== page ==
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EU-Africa Relations

The most important external partner of the African Union since it was founded in 2002 is the European Union (EU). The Joint Africa-EU Strategy (JAES) was signed in 2007 and has provided an orientation for the European-African partnership dialogue ever since. As a result of the importance of both continents to each other and the many years in which Europe assigned lower priority to these relations, this constitutes a key step in the direction of a structured intercontinental partnership.

Africa does not have such close, wide-ranging relations with any other partner like it does with Europe. Europe continues to be the most important partner with regard to direct investment and trade, while it is the most important donor of development aid. In addition, Europe offers Africa support in the development of an inclusive democratic societal system, without which there would not be any sustainable, prosperous, peaceful development among African countries.

At the same time, the sluggish implementation of resolutions adopted by African heads of government and state during the AU summit play a crucial role. Although the AU has an abundance of strategies and policies, such as for example the African Charter on Democracy, Elections and Governance, resolutions of this type at the national level are only implemented sluggishly if at all. In contrast to the EU, the AU does not have any powers to legally force its members to implement certain resolutions.

In the guise of Agenda 2063, Africa has moreover prepared an ambitious plan intended to transform the continent into a peaceful, democratic and prospering actor within a space of 50 years. Under Chairman Zuma, the AU has developed into an actor that has given African interests a stronger strategic thrust since 2012. This relates not only to issues that are of importance to the further development of the continent, but also cooperation with partners of the AU and Africa such as the EU, China, Japan, etc.

The lagging implementation of AU resolutions has a negative impact on the acceptance and ability of the AU to act as an institution. In theory, the AU pursues a people-centred approach. In reality, however, the AU has thus far remained a project that is primarily promoted by foreign donors, but does not have roots in the African population. It is urgently necessary for progressive AU resolutions to be implemented more at the national level and for a debate to take place over why certain procedures are bogged down in order to set democratic changes in motion, thereby opening up future opportunities for the young population of the African continent.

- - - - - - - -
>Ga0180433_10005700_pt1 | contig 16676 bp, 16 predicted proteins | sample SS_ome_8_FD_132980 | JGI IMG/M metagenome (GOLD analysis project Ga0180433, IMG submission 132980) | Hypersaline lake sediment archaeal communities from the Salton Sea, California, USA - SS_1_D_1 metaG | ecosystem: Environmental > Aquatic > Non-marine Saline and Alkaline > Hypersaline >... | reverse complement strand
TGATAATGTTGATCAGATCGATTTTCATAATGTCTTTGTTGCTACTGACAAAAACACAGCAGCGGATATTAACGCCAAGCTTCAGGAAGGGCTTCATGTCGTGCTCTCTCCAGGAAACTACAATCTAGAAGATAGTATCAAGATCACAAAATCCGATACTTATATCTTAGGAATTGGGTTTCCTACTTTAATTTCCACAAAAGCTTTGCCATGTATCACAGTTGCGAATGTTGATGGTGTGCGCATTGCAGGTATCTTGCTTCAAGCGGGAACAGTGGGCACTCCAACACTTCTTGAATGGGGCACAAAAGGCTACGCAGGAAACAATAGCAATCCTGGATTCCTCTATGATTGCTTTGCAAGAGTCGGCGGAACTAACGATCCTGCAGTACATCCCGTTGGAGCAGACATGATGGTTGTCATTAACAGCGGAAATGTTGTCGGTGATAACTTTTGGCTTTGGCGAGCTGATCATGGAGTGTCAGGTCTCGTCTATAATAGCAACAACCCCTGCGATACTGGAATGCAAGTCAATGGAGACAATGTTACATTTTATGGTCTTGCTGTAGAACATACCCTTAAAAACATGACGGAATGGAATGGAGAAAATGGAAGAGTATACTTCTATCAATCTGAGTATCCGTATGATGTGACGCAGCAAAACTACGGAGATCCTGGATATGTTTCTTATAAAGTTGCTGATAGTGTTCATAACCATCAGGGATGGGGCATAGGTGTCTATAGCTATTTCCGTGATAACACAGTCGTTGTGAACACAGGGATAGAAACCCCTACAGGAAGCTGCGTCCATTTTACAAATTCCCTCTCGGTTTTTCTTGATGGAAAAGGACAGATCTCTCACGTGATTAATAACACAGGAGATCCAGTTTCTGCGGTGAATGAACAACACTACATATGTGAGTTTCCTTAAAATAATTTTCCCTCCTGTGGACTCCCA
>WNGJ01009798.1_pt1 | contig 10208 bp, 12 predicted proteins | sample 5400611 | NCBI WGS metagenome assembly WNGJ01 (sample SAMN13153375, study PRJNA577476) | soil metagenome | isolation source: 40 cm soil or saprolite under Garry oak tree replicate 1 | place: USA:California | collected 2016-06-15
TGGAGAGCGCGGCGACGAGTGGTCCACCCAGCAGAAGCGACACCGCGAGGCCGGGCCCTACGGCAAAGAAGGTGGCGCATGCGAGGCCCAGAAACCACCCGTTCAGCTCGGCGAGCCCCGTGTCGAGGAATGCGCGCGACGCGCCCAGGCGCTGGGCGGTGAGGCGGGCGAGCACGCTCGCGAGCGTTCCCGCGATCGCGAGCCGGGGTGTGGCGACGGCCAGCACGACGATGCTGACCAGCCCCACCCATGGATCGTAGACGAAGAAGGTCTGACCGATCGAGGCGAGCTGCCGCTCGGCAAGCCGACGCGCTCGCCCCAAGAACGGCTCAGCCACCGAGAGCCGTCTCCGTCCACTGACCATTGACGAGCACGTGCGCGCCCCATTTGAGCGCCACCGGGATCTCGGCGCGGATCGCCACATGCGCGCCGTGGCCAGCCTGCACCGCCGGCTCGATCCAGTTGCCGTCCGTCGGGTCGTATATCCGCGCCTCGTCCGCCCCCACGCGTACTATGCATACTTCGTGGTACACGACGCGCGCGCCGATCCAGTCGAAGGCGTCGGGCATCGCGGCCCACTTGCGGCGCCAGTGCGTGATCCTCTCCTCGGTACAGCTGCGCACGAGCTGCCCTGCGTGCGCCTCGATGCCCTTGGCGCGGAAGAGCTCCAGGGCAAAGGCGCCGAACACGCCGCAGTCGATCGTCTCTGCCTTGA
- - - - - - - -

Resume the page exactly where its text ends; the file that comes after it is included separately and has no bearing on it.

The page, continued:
For Europe, these developments are of strategic importance. If African countries are not successful in implementing democratic reforms to the benefit of their populations and offering them prospects for the future, it will also have an impact on Europe. Beyond this, both continents are strategically important to one another and have a myriad of common interests ranging from climate change to the implementation of sustainable development goals (SDGs), migration and the terrorist threat.

Given all this, the strategy of the FES is to consolidate and stabilise the political dialogue on current and future challenges relating to European-African relations. This is intended to contribute to greater understanding, trust and confidence between the two partners while at the same time helping to defuse potential future conflicts.

In particular, civil society organisations and activists are to be put in a position to inform themselves about resolutions and call for their implementation. Because civil society organisations are not involved enough in internal African or the European-African dialogue, their participation is in the view of the FES an elementary component of any and all discussions.

Source: FES